Making data count: The essentials for building data culture in organisations

AvatarUma Ganesh | April 26, 2021 |

It is extremely important to help business stakeholders identify and articulate their business problems in terms of targeted outcomes and measurable metrics

Most organisations have started accepting the new reality of data being the new ‘oil’ and therefore they are keen to exploit the advantages from their data and build a successful business strategy around it. Towards this goal they are hiring top talent and also building new capabilities within the organisation for data interpretation, building suitable data models, developing critical thinking and data analysis.

However the key to success with the investment in building data centric business is to create data culture in the organisation. As per Mckinsey Report, data culture is decision culture and it helps in tightening up the nuts and bolts of the business. In other words data culture is not an end goal but is an ongoing journey—one in which organisations manage to create the discipline of making effective decisions based on data, develop the mindset to make it a regular practice. Unlike the traditional method of making decisions based on hunch or consensus or reliance on the seniority of managers in the organisation, insights and evidence enable data driven organisations to make timely and well-informed decisions.

Data culture is not about being sensitive about the importance of data and investing in technology alone. It starts with the commitment at the top with the shared vision to make data the DNA of the organisation. Leaders need to exhibit confidence and clarity on how data would become integral in every action of their business thus motivating the employees to develop a similar approach in their work.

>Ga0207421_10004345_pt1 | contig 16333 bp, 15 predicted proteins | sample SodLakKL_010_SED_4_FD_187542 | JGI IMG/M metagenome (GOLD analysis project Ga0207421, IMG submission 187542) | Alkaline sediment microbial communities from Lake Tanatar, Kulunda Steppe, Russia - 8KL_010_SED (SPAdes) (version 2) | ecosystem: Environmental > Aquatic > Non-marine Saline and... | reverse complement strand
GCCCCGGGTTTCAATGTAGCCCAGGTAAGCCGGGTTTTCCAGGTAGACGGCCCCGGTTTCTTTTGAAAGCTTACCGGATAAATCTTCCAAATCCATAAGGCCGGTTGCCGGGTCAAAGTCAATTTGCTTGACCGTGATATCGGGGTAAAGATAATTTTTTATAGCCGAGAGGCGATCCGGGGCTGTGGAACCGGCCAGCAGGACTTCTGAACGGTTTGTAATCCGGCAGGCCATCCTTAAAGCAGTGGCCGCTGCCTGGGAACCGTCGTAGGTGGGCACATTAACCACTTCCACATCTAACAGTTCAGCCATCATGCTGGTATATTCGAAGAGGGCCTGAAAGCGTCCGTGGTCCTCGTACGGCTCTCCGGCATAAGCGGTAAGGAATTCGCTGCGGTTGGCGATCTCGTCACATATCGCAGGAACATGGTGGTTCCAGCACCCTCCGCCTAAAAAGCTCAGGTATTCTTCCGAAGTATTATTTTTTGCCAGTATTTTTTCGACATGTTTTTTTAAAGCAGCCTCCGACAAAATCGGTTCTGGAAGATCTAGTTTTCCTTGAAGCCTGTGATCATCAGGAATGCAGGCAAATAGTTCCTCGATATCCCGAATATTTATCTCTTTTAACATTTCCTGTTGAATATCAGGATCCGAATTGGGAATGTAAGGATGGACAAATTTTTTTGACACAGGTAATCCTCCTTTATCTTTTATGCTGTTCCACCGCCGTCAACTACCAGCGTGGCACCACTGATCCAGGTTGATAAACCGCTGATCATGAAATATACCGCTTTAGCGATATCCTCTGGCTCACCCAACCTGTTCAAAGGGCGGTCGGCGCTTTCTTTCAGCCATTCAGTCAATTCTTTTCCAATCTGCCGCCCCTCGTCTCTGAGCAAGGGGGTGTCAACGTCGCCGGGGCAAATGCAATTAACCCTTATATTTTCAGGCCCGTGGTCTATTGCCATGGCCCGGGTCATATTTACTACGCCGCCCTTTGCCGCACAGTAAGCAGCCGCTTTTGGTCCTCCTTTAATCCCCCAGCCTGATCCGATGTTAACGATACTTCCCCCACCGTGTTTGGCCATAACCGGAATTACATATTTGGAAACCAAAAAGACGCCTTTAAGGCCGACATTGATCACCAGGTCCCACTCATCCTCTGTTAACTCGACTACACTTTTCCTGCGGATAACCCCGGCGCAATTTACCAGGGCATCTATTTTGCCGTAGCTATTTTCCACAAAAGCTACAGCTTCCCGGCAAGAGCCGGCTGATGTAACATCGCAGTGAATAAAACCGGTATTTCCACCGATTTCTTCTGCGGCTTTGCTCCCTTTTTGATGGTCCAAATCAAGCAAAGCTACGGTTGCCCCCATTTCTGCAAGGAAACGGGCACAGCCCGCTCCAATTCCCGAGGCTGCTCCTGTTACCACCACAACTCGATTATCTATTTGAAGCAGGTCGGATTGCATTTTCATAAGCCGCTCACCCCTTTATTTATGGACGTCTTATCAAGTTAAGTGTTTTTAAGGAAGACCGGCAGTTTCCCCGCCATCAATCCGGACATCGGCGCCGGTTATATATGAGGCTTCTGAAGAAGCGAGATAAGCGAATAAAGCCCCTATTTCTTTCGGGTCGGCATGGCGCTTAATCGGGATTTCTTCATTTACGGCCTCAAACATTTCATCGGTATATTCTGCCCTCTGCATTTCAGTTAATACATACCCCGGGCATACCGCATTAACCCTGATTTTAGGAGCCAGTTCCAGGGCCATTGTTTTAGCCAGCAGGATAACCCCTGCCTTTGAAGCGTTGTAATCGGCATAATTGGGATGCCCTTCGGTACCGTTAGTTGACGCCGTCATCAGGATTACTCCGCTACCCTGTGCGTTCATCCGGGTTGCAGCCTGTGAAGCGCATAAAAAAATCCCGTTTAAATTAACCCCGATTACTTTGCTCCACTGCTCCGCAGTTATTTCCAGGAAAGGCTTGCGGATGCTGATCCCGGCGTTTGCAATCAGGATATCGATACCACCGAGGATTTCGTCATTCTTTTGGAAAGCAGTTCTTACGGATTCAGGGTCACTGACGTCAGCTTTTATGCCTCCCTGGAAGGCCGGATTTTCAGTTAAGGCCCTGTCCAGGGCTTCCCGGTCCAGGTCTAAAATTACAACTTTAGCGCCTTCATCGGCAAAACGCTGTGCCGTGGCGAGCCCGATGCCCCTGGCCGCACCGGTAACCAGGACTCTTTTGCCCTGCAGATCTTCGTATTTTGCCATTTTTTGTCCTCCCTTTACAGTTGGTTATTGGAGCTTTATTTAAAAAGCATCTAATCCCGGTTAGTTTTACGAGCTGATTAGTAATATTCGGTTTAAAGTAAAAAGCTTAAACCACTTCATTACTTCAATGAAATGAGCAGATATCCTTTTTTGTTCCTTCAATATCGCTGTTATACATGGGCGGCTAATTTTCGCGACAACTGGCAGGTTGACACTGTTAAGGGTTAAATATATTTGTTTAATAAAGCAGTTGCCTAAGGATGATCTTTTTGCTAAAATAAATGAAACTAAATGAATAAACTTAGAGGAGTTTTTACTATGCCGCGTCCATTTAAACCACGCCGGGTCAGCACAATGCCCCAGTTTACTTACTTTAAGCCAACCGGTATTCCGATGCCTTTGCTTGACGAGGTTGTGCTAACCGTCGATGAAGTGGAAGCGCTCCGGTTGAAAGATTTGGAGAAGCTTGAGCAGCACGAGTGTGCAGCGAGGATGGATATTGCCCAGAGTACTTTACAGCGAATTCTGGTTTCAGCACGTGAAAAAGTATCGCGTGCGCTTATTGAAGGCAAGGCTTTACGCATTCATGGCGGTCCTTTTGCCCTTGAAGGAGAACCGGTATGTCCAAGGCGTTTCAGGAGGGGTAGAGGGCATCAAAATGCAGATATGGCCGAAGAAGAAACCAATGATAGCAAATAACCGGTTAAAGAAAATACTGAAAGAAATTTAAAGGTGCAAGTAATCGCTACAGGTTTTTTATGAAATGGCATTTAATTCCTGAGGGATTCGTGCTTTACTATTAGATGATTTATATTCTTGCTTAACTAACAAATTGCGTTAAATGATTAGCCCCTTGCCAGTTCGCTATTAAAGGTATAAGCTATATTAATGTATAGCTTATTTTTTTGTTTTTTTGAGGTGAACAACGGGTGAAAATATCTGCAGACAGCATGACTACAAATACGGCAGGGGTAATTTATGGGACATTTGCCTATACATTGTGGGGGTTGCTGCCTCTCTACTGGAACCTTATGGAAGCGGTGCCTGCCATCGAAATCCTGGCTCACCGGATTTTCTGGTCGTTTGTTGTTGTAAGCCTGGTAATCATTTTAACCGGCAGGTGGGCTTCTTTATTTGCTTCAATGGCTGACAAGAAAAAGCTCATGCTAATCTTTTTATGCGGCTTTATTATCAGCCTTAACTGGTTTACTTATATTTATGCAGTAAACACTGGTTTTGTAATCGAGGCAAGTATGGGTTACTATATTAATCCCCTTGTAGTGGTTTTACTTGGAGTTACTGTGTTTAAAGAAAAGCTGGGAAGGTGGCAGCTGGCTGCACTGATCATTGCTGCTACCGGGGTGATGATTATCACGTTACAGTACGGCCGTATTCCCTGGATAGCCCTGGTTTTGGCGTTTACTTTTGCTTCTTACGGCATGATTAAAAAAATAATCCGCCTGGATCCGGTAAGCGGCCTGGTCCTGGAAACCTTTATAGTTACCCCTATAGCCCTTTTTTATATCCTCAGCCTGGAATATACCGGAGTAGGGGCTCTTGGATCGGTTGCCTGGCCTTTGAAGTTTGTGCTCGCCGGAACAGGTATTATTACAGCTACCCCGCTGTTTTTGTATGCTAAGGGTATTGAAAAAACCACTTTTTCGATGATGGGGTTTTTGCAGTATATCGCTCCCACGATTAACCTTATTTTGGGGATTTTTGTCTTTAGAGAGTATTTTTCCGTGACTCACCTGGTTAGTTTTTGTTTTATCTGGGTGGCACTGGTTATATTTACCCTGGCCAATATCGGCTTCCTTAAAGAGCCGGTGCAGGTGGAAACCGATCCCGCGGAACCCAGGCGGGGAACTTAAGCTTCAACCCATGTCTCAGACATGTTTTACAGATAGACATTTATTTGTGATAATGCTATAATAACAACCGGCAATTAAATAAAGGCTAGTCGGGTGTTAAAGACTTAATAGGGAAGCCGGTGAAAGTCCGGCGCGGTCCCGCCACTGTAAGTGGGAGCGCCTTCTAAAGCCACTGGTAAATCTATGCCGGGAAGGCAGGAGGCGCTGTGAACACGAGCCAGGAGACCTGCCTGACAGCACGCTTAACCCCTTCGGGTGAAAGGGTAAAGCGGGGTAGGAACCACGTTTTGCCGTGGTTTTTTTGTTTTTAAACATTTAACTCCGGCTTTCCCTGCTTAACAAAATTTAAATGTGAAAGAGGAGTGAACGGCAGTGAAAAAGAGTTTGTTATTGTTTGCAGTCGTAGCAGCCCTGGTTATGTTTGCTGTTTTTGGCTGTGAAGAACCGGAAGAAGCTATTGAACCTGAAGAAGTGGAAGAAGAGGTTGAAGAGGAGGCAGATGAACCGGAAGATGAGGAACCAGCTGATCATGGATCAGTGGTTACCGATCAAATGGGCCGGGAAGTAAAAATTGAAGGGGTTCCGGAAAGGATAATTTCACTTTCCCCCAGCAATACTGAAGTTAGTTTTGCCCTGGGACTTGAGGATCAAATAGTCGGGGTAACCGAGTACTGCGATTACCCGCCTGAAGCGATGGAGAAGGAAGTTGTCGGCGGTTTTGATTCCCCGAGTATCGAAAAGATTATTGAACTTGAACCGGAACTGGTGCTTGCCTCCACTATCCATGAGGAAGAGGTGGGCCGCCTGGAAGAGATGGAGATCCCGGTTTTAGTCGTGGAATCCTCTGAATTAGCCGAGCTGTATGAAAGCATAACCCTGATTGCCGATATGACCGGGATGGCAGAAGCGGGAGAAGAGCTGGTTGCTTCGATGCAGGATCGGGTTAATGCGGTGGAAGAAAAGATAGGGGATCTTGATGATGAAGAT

Data skills would have to be embedded in every role and while hiring new staff there should be a conscious attempt to look out for those with such skills. Further the KRAs of employees should include weightages for data related deliverables for every role and rewards and recognition should be linked to their achievement.

Since data is a valuable asset for the business specially when it is cleaned up, is accurate and is categorised well, it should also be accessible by all concerned as required. This involves putting in place a good data governance and security system with trust factor being central to it. Data being generated using different systems will require a good method to collate and integrate so that users spend minimum time in organising their requirements for deriving insights.

Evangelising the change to embrace data centric operations is the other essential pre-requisite for the transition to data culture. The business values that can be derived from the use of data needs to be stressed and demonstrated from time to time to get the buy-in of all concerned.

Organisations should also establish a code of conduct and call out ethical and privacy risks in order to set clear expectations with all stakeholders on the possibilities with data engagements. Often those who are tasked with the responsibility of data management are focused only on the the processes around data related problems and not work closely with the people who use and manage the data.

To build a successful data culture it is important to help business stakeholders articulate their business problems in terms of targeted outcomes, measurable metrics, expected financial benefits and other quantifiable deliverables. Hence it is not the data managers alone who can usher in the data culture—it is the partnership with business teams that will lead to an impactful change.